Wildfires continue to burn, brining erosion and mudslide risk in their wake
Active wildfires across California have claimed 31 lives and forced more than 300,000 people to evacuate their homes. Much of the state remains under a red flag warning, a National Weather Service indication of ideal wildfire conditions. With the largest fire, the Camp Fire, currently only 25% contained, the threat of erosion and mudslides in areas scorched by the blaze will be high. Wildfires char the earth, leaving behind ideal conditions for landslides.
The Camp Fire has burned approximately 111,000 acres across Northern California and has destroyed an estimated 6,700 buildings, making it potentially one of the most destructive wildfires in California history, as reported by NBC News. In Southern California, the Woolsey Fire has covered 85,000 acres and is 15% contained. The smaller Hill Fire has covered 4,531 acres and is 75% contained, as of the morning of Sept. 12.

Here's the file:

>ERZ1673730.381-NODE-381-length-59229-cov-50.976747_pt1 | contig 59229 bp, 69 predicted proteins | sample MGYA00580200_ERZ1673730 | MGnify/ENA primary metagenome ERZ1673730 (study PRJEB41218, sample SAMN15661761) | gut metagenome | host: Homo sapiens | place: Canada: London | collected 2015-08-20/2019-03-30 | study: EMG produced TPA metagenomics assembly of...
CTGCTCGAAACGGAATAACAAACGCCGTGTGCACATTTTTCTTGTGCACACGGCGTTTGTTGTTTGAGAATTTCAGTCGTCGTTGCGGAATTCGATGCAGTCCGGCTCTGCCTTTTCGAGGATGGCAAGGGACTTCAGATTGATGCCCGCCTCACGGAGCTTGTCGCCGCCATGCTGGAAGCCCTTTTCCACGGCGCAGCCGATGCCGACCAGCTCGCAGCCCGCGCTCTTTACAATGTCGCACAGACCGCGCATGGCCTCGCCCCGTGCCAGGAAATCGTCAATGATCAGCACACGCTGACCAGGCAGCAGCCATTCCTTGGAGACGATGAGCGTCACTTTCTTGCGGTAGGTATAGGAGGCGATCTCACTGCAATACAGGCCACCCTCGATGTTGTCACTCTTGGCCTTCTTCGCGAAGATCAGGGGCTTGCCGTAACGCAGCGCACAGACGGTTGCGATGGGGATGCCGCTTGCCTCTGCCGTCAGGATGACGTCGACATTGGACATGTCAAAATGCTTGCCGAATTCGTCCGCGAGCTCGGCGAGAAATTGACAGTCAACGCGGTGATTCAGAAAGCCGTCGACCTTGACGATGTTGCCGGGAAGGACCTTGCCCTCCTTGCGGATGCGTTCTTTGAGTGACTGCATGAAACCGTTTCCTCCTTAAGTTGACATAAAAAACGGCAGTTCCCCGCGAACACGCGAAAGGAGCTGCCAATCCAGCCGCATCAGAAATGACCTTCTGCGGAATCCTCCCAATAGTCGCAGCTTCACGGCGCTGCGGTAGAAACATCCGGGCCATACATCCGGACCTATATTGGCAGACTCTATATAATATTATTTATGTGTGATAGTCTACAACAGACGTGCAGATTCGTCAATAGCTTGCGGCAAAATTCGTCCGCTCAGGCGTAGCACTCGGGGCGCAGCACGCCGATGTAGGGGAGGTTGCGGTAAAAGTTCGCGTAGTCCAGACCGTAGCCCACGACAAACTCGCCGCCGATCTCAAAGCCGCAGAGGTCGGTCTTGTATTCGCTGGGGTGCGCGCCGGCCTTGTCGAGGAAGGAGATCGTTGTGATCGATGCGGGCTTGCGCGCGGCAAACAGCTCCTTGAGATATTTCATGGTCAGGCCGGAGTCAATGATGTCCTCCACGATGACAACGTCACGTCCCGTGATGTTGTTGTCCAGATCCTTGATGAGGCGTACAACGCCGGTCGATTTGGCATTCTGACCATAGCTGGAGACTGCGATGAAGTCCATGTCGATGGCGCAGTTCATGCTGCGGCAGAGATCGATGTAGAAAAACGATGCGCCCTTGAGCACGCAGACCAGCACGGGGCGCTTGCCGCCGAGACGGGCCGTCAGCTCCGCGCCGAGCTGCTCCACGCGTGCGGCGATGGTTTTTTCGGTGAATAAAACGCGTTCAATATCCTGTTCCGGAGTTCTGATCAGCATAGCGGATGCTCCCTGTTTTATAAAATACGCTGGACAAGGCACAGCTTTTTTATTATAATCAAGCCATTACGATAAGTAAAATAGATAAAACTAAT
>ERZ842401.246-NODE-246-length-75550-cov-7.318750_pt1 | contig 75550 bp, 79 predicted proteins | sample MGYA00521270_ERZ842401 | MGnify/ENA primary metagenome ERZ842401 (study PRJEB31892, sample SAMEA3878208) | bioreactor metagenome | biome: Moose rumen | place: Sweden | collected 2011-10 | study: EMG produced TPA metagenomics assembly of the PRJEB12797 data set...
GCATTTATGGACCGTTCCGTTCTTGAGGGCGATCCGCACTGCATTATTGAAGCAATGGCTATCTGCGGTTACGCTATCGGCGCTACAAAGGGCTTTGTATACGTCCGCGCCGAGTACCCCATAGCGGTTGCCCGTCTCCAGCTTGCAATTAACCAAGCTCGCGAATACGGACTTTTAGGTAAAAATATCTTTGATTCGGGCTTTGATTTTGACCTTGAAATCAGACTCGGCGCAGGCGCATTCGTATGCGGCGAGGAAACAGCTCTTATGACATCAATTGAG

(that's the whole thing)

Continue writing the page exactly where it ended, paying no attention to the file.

According to CNN, the town of Paradise has been destroyed by the Camp Fire and 29 bodies have been recovered in the area. Residents evacuating reported gridlock traffic to evacuate as the fire neared, leaving many to abandon their cars and flee on foot.
Hot, dry Santa Ana winds fanned the flames over the weekend, but firefighters have been able to contain flare-up resulting in to no new reports of burned buildings. With wind conditions expected over the coming days, more evacuations may be possible. Cal Fire has said they do not expect to have the Camp Fire under control until the end of the month.